Johnson, a defensive tackle out of the University of Washington, said he was born in Gary, IN and lived there until he was 7.
The 6-2, 304-pound defensive tackle calls Chandler, Ariz., home these days but said most of his family is still in Northwest Indiana and throughout the Midwest.
His grandparents, Harvey and Alice Johnson live in Gary, and he has another grandfather in a retirement home in Hammond. He said his dad, Terry Sr., is a West Side graduate. He called Brenda Hanserd his "adoptive mother."
A gifted athlete, Johnson was originally recruited as a tight end. He spent time at both defensive end and tackle at Washington, finishing with 15 career sacks, including 10 this past season.
Johnson, who also drew some attention from college recruiters as a standout volleyball player, picked up the nickname "Tank" in college.
"It came from me being aggressive and how I play the game," Johnson said. "As a youngster at the University of Washington one of the upperclassman said, 'Man, you run people over like a tank.' From then on, I was known as Tank Johnson."
Johnson had some character issues coming into the draft, but says he's put all that behind him.
"Right now I have a clean slate with the Chicago Bears," Johnson said. "I'm not too concerned about it because I know I have great character, a great family and a great mother."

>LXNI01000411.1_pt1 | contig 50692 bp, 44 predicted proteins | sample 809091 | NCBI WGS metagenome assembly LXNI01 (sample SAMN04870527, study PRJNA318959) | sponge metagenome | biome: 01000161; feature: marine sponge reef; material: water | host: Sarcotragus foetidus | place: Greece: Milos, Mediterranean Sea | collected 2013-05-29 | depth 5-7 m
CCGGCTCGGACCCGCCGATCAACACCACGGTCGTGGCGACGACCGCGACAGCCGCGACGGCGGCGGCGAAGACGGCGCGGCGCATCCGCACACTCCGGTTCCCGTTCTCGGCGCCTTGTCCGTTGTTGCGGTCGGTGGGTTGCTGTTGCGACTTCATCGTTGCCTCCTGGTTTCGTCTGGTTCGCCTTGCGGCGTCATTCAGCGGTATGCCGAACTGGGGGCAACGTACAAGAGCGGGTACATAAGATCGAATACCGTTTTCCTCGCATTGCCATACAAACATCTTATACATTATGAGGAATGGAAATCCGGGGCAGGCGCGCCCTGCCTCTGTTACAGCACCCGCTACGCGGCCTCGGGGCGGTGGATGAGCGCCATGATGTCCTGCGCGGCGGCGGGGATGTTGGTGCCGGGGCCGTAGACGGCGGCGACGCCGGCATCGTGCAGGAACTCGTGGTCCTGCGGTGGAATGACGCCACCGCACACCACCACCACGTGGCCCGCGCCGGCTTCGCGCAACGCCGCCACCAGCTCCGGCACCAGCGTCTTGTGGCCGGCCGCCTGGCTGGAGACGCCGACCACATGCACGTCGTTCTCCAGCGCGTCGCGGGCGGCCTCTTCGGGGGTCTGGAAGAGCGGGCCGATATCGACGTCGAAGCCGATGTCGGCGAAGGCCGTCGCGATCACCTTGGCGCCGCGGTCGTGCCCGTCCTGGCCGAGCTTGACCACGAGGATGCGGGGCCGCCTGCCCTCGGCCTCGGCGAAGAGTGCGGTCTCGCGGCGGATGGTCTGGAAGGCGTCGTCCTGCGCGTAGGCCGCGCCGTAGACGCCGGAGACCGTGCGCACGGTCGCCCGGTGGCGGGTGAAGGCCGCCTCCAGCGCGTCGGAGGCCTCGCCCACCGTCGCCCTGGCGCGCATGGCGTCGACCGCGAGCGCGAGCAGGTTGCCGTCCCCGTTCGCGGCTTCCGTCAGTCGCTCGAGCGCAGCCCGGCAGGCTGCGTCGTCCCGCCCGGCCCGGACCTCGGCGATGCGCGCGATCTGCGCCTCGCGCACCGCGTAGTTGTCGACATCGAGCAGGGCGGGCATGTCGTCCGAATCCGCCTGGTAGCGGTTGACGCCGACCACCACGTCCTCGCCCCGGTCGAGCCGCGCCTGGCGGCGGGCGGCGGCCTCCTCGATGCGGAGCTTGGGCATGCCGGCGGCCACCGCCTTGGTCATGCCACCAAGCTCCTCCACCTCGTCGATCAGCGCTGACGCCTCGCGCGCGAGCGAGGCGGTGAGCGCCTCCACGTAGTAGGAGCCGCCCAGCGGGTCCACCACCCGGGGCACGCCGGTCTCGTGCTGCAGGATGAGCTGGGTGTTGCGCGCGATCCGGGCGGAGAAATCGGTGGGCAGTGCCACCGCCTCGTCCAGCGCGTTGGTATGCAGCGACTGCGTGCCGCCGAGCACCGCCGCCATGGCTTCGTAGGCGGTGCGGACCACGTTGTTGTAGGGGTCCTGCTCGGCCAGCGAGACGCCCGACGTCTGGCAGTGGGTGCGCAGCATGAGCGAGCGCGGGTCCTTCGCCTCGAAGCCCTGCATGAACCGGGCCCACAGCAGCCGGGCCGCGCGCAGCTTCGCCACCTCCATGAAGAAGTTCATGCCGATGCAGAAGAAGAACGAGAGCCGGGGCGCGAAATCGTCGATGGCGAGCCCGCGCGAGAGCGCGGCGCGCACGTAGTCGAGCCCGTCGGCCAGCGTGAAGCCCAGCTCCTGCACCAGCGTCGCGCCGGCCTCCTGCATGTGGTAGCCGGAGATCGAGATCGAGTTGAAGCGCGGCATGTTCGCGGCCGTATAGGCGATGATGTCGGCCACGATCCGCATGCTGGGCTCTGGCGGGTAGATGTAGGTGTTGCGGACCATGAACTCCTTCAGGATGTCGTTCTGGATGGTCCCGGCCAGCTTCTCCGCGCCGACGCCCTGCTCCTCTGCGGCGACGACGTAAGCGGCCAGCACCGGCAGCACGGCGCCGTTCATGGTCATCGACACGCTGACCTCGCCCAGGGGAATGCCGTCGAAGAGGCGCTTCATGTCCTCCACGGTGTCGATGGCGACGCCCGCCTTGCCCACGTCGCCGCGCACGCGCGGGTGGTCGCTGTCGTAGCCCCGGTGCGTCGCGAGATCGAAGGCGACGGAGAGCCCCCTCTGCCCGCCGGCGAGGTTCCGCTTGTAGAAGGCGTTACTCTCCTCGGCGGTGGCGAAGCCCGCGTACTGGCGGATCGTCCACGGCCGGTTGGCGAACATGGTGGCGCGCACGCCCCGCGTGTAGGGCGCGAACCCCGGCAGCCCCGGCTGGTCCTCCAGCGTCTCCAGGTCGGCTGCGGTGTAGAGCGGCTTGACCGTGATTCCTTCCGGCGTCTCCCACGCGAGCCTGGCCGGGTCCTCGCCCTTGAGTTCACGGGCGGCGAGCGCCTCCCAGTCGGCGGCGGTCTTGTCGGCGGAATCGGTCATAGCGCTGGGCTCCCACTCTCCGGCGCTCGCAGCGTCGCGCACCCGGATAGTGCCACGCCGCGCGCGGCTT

Johnson, an All-Pac 10 second-team selection, started every game this past season. He started the first six games at weakside defensive tackle and was the starting weakside defensive end in four contests.
Johnson's 10 sacks last season were the third most in a single season in Washington history. The versatile Johnson even picked off a Chris Simms pass in the 2001 Holiday Bowl, returning it 38 yards for a touchdown.
"You're going to like Tank in this scheme and you're going to like him on Sundays," Bears general manager Jerry Angelo said. "Usually you don't see teams take two players at the same position, but we felt so strongly about Johnson.
"We just felt the quality and the value of the position was too good to pass (up)."